Petrol tourists from Germany blamed for fuel shortages in France
As fuel prices rise in Germany following the end of the tax cut on petrol and diesel in September, more and more drivers are popping over the border to fuel up in France, where petrol prices are up to 50 cents cheaper per litre. According to a report in the Basler Zeitung, this “petrol tourism” is seeing fuel stations in the border regions of France running dry.
French border towns see influx of fuel tourists from Germany and Switzerland
Just as Germany’s tax cut on fuel came to an end in September, the French government raised the exemption on taxes for fuel from 18 to 30 cents per litre, meaning that on September 5, according to Germany’s Federal Statistical Office (Destatis), people in France were paying an average of 1,62 euros for a litre of petrol and 1,78 euros for a litre of diesel - almost 50 cents less than in Germany.
Many drivers in Germany are therefore making the journey over to France to stock up on cheap fuel, in such great numbers that petrol stations are struggling to keep up with demand. Basler Zeitung reports that the French border town of Saint-Louis - which is only 15 minutes away from Basel in Switzerland and Weil am Rhein in Germany - petrol stations are running out of fuel. Other regions are also starting to see their supplies dwindle.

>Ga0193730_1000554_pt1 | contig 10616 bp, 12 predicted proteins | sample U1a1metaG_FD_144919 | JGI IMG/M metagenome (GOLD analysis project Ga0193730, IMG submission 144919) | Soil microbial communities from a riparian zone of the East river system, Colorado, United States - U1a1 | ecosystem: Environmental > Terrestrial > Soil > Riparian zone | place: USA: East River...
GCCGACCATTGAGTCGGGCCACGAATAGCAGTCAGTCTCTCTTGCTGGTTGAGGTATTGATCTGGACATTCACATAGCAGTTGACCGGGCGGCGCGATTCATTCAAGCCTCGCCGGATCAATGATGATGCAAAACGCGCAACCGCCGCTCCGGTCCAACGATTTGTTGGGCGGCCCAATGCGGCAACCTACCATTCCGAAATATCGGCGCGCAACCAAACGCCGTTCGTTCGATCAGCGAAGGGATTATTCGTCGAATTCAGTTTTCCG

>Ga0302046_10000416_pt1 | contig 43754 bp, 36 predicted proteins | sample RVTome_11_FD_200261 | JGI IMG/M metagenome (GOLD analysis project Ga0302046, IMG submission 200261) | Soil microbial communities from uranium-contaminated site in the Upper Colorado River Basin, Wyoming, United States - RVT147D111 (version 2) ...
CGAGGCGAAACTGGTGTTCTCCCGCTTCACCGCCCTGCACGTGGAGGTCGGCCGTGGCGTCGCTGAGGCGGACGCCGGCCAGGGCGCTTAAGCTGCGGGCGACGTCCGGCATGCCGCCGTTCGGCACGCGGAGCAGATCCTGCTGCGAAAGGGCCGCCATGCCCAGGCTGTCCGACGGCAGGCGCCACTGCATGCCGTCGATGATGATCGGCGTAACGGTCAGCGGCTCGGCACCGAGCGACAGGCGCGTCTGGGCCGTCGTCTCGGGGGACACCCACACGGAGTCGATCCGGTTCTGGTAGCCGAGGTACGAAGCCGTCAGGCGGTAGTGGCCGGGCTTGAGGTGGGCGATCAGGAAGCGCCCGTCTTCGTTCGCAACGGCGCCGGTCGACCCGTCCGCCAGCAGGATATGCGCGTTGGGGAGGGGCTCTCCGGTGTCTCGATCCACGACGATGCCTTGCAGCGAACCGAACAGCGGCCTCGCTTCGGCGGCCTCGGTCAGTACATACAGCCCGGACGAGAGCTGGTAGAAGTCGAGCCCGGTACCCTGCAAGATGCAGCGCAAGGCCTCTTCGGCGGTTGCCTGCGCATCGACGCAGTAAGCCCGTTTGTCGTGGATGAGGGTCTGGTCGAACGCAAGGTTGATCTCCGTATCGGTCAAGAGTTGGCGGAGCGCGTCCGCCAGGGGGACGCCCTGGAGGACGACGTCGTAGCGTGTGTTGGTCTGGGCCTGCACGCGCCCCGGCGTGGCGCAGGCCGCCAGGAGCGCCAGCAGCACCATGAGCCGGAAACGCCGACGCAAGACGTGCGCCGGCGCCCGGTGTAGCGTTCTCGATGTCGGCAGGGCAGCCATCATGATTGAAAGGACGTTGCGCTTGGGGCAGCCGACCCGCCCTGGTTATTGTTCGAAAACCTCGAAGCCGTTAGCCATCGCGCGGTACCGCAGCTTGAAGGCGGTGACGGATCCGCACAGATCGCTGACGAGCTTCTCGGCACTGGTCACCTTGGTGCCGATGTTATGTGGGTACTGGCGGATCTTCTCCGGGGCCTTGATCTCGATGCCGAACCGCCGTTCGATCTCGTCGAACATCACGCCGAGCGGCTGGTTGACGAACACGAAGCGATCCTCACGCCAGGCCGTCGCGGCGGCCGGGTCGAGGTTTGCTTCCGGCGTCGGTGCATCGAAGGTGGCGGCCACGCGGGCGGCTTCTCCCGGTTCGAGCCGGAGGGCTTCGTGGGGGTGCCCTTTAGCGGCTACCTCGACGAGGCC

A petrol station employee in Saint-Louis told the Swiss newspaper that the majority of their customers were “fuel tourists” from Germany and Switzerland, who are coming to take advantage of the cheap prices, and coming from as far away as places like St. Gallen and beyond. The fuel shortages are expected to last until the end of October, when the tax exemption is due to be withdrawn.
Germany has some of highest petrol and diesel prices in Europe
It’s unlikely that German drivers will stop making the journey anytime before then: according to a new analysis published by Destatis on Monday, people in Germany are currently once again paying some of the highest prices for petrol and diesel in Europe.
Using data from the European Commission, Destatis compared Germany’s average of 2,07 euros for a litre of petrol and 2,16 euros for a litre of diesel and concluded that this was higher than in any of the federal republic’s neighbouring countries. Only in Denmark (2,04 euros) and the Netherlands (2,01 euros) was the price of petrol anywhere near as high.
Of Germany’s neighbouring countries, Poland currently has the cheapest prices (1,38 euros for petrol and 1,61 euros for diesel), followed by Luxembourg, Czechia and - of course - France.